Induced abortion is a common procedure performed by physicians with varying degrees of clinical experience. We aimed to determine whether a physician’s procedure volume influences complications after induced abortion.
We obtained population-based retrospective data on surgically induced abortion procedures in Ontario between 2003 and 2015 from Ontario health administrative databases held at ICES. Physician procedure volume was defined as the number of surgically induced abortions performed in the 1-year period preceding the index procedure date, categorized as low (< 10th percentile of yearly volume) or higher (≥ 10th percentile). The primary outcome was a severe adverse event (maternal end organ damage, severe maternal morbidity, intensive care unit admission or death) within 42 days after an induced abortion. The secondary outcome was any adverse event within 42 days.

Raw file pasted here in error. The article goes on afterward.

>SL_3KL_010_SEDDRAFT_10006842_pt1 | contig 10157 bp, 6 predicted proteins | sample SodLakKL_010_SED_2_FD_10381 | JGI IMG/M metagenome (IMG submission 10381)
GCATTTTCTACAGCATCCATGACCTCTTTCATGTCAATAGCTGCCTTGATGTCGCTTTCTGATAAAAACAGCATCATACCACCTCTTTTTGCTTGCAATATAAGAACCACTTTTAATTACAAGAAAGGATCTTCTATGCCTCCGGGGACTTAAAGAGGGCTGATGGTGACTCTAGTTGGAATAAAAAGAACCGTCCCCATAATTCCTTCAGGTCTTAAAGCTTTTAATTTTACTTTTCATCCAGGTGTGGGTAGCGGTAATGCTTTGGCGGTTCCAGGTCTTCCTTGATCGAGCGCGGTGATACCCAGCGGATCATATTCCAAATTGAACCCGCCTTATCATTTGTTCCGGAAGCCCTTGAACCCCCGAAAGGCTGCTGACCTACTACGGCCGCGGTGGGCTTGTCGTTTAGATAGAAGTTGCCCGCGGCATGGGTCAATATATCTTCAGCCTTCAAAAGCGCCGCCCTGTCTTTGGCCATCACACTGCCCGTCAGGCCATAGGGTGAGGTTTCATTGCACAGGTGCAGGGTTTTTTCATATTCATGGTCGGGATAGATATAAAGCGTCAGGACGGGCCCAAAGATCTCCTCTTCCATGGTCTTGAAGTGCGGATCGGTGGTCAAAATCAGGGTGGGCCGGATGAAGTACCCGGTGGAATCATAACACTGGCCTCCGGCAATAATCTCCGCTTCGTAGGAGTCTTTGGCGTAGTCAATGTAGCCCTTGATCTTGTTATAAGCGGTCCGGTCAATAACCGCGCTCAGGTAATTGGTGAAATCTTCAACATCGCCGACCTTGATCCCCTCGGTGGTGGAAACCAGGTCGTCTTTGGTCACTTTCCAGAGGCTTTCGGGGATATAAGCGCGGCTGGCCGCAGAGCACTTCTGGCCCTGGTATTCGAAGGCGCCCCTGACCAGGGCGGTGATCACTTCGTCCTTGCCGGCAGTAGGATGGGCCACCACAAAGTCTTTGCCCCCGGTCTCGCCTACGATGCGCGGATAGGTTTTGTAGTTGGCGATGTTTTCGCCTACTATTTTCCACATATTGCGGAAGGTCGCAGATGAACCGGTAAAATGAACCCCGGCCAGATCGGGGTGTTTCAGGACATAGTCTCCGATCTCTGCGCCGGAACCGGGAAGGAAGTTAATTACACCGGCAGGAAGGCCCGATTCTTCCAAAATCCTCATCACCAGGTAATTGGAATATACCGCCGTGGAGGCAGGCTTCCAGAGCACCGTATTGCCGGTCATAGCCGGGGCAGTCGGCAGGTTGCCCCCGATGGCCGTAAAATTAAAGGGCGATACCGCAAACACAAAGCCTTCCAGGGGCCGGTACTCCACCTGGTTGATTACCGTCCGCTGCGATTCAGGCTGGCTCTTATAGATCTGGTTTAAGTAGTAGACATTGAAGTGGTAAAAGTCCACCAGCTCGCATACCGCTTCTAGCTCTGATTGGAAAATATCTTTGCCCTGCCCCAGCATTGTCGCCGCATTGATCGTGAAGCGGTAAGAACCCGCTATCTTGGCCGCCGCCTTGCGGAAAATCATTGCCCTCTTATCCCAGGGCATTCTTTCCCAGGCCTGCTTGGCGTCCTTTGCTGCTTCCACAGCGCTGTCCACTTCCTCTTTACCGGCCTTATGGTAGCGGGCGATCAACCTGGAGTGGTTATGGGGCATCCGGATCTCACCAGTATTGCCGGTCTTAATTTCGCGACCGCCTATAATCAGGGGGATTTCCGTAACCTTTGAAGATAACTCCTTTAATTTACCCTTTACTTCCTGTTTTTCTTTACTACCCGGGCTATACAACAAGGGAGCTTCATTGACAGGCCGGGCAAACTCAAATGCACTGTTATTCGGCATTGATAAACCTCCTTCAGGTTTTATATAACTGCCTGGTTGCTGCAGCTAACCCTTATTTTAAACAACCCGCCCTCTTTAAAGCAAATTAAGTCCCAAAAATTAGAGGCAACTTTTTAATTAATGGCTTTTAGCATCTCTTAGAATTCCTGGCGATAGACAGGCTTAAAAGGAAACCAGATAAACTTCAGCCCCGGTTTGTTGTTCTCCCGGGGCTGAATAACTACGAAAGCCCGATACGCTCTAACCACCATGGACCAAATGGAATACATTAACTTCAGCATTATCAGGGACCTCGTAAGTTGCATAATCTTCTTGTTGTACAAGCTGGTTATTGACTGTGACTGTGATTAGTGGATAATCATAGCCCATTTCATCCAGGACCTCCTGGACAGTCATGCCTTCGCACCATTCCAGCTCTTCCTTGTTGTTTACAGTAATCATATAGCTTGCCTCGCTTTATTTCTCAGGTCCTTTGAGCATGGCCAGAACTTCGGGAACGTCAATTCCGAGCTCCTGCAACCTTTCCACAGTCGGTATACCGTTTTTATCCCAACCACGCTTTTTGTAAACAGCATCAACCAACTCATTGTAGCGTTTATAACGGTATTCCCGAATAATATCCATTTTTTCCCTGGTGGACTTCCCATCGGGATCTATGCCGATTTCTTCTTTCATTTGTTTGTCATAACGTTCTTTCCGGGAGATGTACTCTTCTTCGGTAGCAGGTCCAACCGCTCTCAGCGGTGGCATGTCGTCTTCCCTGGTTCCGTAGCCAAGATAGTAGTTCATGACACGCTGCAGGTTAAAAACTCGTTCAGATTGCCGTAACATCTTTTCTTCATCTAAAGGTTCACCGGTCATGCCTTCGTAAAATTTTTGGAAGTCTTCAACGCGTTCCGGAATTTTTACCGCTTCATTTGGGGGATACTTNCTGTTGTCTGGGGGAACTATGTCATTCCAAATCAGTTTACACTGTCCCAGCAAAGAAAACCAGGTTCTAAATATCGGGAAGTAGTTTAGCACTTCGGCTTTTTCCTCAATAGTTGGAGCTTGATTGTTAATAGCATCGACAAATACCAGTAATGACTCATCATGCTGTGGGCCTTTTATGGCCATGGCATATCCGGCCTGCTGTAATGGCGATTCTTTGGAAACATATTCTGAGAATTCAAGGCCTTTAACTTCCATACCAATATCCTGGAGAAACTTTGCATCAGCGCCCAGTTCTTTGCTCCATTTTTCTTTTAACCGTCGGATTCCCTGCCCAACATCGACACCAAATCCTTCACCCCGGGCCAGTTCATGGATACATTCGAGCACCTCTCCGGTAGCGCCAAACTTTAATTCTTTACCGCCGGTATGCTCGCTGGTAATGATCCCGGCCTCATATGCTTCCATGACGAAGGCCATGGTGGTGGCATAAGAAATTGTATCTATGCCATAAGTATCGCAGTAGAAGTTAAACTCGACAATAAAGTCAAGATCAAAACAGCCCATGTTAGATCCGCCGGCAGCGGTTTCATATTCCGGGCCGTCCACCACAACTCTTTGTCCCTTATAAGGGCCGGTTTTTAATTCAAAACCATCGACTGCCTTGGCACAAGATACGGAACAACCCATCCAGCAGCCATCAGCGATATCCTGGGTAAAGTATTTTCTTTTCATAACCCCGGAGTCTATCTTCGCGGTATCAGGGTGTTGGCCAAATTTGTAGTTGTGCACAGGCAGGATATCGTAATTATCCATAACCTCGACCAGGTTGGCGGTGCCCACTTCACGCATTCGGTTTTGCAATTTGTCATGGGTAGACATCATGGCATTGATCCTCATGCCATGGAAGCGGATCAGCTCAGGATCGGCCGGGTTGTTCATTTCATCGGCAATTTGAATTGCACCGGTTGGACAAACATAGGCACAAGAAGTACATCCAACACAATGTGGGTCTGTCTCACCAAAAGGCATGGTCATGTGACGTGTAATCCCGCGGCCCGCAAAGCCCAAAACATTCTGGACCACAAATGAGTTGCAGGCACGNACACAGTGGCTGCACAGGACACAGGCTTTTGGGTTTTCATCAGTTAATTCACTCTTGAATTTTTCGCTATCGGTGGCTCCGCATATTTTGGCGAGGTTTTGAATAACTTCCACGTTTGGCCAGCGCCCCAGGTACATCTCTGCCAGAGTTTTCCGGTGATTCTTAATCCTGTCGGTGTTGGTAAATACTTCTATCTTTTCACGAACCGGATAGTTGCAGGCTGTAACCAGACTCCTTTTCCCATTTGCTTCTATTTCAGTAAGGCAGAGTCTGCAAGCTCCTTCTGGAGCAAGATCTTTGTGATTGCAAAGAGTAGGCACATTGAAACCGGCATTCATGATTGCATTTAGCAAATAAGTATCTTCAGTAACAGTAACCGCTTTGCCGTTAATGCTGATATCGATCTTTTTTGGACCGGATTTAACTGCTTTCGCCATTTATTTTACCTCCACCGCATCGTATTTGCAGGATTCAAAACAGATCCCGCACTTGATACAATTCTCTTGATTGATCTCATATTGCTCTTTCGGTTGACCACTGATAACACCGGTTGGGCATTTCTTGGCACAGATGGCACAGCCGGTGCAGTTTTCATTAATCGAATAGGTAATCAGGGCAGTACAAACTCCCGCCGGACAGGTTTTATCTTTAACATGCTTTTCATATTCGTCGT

Among 529 141 surgical abortion procedures, we found 850 severe adverse events (1.6 per 1000 procedures, 95% confidence interval [CI] 1.5–1.7), and 5664 any adverse events (10.7 per 1000 procedures, 95% CI 10.4–11.0). Severe adverse events occurred in 194 out of 52 889 procedures in the low-volume group (3.7 per 1000 procedures, 95% CI 3.2–4.2) compared with 656 out of 476 252 procedures in the higher-volume group (1.4 per 1000 procedures, 95% CI 1.3–1.5), an adjusted odds ratio (OR) of 1.91 (95% CI 1.41–2.59). The odds of any adverse event were also higher in the low-volume versus higher-volume group (adjusted OR 1.19, 95% CI 1.02–1.40).
Low physician procedure volumes are associated with an elevated risk of a complication after surgically induced abortion. Future investigation should compare processes of care between low- and higher-volume physicians to facilitate quality improvement in abortion care.
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